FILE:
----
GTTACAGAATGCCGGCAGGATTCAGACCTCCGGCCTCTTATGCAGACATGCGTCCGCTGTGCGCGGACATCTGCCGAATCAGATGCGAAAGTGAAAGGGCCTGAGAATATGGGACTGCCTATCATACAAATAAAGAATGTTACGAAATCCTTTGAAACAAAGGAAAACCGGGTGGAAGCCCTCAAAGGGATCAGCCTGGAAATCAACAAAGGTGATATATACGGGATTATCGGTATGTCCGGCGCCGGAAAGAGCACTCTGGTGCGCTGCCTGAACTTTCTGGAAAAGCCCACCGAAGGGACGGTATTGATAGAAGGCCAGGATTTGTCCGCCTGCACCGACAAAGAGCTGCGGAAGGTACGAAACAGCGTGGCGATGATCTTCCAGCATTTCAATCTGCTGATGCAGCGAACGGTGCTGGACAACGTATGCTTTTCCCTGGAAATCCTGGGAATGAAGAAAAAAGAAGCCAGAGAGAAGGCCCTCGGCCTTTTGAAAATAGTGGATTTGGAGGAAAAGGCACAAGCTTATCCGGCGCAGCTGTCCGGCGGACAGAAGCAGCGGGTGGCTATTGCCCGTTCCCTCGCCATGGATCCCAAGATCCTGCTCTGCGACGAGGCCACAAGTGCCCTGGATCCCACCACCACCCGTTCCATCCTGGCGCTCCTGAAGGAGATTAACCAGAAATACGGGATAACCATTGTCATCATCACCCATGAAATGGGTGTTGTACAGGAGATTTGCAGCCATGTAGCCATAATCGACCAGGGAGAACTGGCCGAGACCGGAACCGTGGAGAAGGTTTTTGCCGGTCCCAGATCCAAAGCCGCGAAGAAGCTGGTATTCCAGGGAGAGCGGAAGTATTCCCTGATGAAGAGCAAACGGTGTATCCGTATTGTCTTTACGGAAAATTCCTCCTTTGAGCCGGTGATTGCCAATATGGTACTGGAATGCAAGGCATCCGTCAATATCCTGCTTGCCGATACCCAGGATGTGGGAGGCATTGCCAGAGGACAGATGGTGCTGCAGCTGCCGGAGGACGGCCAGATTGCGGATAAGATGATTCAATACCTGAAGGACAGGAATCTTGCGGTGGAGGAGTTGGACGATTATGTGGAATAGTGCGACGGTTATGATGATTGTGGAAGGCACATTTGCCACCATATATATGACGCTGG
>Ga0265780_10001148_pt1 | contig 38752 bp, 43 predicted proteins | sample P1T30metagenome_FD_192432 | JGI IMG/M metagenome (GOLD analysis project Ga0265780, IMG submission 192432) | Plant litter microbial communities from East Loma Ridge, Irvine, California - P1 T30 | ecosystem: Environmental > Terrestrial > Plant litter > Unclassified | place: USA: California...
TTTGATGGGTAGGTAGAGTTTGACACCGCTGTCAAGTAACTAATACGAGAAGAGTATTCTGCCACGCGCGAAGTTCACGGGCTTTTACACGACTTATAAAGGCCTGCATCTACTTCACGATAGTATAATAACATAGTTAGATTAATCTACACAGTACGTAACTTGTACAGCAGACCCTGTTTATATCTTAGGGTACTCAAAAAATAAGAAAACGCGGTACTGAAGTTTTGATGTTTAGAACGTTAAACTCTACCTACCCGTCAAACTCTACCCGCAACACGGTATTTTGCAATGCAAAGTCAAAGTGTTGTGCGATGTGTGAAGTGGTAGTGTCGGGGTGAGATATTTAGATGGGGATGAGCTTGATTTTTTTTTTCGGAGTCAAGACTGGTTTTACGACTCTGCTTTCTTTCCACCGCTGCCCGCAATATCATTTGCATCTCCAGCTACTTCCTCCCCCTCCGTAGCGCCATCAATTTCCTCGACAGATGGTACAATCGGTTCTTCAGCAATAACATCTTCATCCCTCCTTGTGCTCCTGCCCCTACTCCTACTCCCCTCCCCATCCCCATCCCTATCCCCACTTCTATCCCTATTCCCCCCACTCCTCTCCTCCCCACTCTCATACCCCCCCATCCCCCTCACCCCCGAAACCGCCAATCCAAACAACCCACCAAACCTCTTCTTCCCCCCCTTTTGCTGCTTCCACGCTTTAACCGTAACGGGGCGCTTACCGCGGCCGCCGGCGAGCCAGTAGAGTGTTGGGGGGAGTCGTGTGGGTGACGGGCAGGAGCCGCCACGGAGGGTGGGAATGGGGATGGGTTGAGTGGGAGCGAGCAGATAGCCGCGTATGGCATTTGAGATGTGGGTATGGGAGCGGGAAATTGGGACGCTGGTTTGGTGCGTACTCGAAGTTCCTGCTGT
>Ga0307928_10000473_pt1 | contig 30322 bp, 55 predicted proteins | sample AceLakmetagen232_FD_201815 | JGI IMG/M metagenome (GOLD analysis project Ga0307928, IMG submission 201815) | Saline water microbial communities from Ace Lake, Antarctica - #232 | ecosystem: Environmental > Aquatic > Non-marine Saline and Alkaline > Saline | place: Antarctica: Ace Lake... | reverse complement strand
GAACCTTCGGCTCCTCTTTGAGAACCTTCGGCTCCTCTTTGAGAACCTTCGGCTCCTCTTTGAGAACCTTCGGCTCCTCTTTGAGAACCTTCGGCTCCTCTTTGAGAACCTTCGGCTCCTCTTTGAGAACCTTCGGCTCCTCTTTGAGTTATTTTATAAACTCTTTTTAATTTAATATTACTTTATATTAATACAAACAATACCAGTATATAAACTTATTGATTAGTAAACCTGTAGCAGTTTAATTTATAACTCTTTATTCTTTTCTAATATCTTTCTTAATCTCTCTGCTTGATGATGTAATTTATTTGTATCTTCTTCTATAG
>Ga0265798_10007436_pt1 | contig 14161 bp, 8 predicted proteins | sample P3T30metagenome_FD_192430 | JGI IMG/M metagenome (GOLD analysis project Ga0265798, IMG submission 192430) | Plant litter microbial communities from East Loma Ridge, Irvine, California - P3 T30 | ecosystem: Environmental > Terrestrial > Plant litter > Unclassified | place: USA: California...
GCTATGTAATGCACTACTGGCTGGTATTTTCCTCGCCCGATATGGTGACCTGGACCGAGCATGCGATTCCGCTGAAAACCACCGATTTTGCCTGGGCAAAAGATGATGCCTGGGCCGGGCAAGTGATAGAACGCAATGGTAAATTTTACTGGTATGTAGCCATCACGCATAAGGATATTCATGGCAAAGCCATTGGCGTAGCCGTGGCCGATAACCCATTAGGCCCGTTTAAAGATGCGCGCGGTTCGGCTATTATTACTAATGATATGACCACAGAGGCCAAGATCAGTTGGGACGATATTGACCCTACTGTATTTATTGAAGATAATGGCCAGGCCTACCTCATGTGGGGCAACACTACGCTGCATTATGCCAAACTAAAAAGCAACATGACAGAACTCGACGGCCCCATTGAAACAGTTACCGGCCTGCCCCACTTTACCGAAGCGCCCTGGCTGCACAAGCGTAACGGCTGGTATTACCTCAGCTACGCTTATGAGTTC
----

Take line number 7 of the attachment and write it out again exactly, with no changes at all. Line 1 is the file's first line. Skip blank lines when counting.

GCTATGTAATGCACTACTGGCTGGTATTTTCCTCGCCCGATATGGTGACCTGGACCGAGCATGCGATTCCGCTGAAAACCACCGATTTTGCCTGGGCAAAAGATGATGCCTGGGCCGGGCAAGTGATAGAACGCAATGGTAAATTTTACTGGTATGTAGCCATCACGCATAAGGATATTCATGGCAAAGCCATTGGCGTAGCCGTGGCCGATAACCCATTAGGCCCGTTTAAAGATGCGCGCGGTTCGGCTATTATTACTAATGATATGACCACAGAGGCCAAGATCAGTTGGGACGATATTGACCCTACTGTATTTATTGAAGATAATGGCCAGGCCTACCTCATGTGGGGCAACACTACGCTGCATTATGCCAAACTAAAAAGCAACATGACAGAACTCGACGGCCCCATTGAAACAGTTACCGGCCTGCCCCACTTTACCGAAGCGCCCTGGCTGCACAAGCGTAACGGCTGGTATTACCTCAGCTACGCTTATGAGTTC